Most causal readers and citizens are unaware of the REM/REE and simply tend to ignore them.  After all, who wants to strike up a conversation about the physical properties of Erbium (Er #68)?  That would be a real party killer!  However, the REE make up a critical part of our daily life as they are used in smart phones, rechargeable batteries (especially those for electric and hybrid vehicles), weapon components for the military, cell phones, catalytic converters, night-vision goggles, clean energy technology, and a wide variety of other common products (Cerium is the “flint” in cigarette lighters).  The problem with REM, as now being defined, is that China controls about 97% of the current world supply.  The United States, and virtually every other country, is therefore heavily dependent upon a single country for the import of a vital manufacturing product.  All has been “OK” in past years; however, Chinese officials in 2009 announced the restriction of REM exports by 35 percent!  That announcement reverberated from Pentagon defense industries to clean-industry manufacturing plants.
Since the Chinese annulment, numerous countries have ramped up their exploration, planned mining, and REE extraction; however, the entire process from locating minable REM to producing an end product is agonizing slow.

Is all hopeless then?  Probably not since REM are really not as "rare" as many other minerals, gold for example.  And, REM are found in rocks cropping out in many parts of the western United States, including Colorado.  In fact, agencies such as the USGS and the Colorado Geological Survey, along with various mining companies are exploring and locating RMM deposits, and planning for future mining operations.  The USGS believes that, although mining for REM in the US is currently insignificant, the country may have reserves of about 13 million metric tons (as compared to China's 36 million), still a significant number.  USGS data also suggest that two identified sites in Colorado, in the San Juan Mountains (Iron Hill Carbonatite Complex) and the Wet Mountains (pegmatites in Chaffee and Fremont Counties), contain 3 million tons of identified REM resources.  In 2012 Denver-based Molycorp reached “start-up” status on reopening the Mountain Pass Mine near Las Vegas (but in California)—once the major U.S. producer of REM/REE.  Rare Elements Resources is planning to mine 17.5 million tons of REM in Wyoming northwest of the small community of Sundance in the Bear Lodge Mountains.  These mountains are actually part of the Black Hills (Laramide Orogeny) but contain several Eocene intrusions such as Devils Tower (see postings August 14, 2012, Crow Peak:  A Pocket Laccolith and June 19, 2012, Bear Butte: A Laccolith on the Prairie).  The Bear Lodge Complex is one of these intrusions consisting mainly of the rocks trachyte and phonolite.  According to Rare Elements Resources, these alkali rocks contain base metals as well as REE.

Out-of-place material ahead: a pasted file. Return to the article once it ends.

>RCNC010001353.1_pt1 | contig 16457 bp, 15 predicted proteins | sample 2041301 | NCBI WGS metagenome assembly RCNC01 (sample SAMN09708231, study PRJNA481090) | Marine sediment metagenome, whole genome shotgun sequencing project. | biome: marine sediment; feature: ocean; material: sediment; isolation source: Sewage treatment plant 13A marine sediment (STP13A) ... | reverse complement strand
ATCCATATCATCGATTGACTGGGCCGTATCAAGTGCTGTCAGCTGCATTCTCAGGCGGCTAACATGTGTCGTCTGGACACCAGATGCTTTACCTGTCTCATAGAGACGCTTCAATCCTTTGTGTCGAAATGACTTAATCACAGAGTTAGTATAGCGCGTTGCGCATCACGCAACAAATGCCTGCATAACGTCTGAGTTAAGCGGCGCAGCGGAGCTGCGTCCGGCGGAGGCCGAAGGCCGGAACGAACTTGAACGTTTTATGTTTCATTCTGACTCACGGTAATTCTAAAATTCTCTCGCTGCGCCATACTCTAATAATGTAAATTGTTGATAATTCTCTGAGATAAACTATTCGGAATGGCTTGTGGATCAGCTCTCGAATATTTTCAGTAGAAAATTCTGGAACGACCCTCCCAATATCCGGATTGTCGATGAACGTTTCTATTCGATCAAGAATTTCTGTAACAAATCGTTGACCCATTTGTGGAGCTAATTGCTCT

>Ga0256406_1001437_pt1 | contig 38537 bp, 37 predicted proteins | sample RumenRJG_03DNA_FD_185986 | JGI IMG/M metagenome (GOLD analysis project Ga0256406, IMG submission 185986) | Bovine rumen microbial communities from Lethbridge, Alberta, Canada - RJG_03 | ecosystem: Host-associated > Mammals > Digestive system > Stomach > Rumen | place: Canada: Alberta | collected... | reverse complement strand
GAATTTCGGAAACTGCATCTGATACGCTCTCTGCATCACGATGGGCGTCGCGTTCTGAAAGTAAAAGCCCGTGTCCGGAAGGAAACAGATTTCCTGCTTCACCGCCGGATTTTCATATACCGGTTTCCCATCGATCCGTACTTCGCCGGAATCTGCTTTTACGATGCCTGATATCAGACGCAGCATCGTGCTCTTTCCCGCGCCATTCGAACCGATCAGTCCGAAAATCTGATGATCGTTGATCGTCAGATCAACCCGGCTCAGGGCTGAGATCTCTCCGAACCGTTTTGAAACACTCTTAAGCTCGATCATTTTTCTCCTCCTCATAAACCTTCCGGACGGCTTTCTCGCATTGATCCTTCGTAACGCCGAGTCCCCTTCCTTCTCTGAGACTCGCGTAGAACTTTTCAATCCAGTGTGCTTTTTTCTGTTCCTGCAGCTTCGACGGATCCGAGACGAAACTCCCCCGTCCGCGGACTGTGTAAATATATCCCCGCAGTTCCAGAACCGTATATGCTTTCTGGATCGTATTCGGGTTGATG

But, there may be a downside to new mining in the U.S. for REM.  The mining, refining and extraction have the ability to produce radioactive slurries and toxic acids, the basis for a possible environmental disaster.  It appears that China has relied on open-pit mines and has produced environmental problems that may never disappear.  With these known difficulties for REM mining one can imagine that the permitting process in the U.S will take years or even decades to complete.

So, big decisions are in the future for REM mining in the U. S.  If citizens want "green technology" as a part of our "future", we must remember that every hybrid car takes a few pounds of REE, and that mining and refining of REE does/might produce some nasty byproducts.  What is a person to do?  That question is sort of like the fracking discussions here in El Paso County, Colorado.  Many citizens want to drive their big cars and vans and live several miles distant from their work place; however, they tend to overlook the vast need for petroleum products.  We want the gasoline and oil available at a reasonable price but prefer the petroleum to be pumped and refined elsewhere.  And, we especially are afraid that fracking may cause environmental problems down the road.  To me, this is a classic case of NIMBY.  On the other hand, I prefer active citizens rather than passive consumers and there is much food for thought in the world of REM/REE.  Whatever the case, these decisions are likely to be made at a pay grade higher than mine!

One final thought---the magma responsible for the Precambrian Pikes Peak granite must have been an interesting mix.  The rocks contain such a variety of interesting gemstones (i.e amazonite and topaz), numerous concentrations of REM/REE, and minerals not very common at other locations: i.e riebeckite (June5, 2012), astrophyllite (June12, 2012), large zircons (June 7, 2012) and laihunite (April 24, 2013), and a host of others.

Eckel, E. B. and others, 1997, Minerals of Colorado: Denver Museum of Nature and Science and Fulcrum Publishing.

For additional information please see:  Rare Earth Minerals: The Indispensable Resources For Clean Energy Technologies at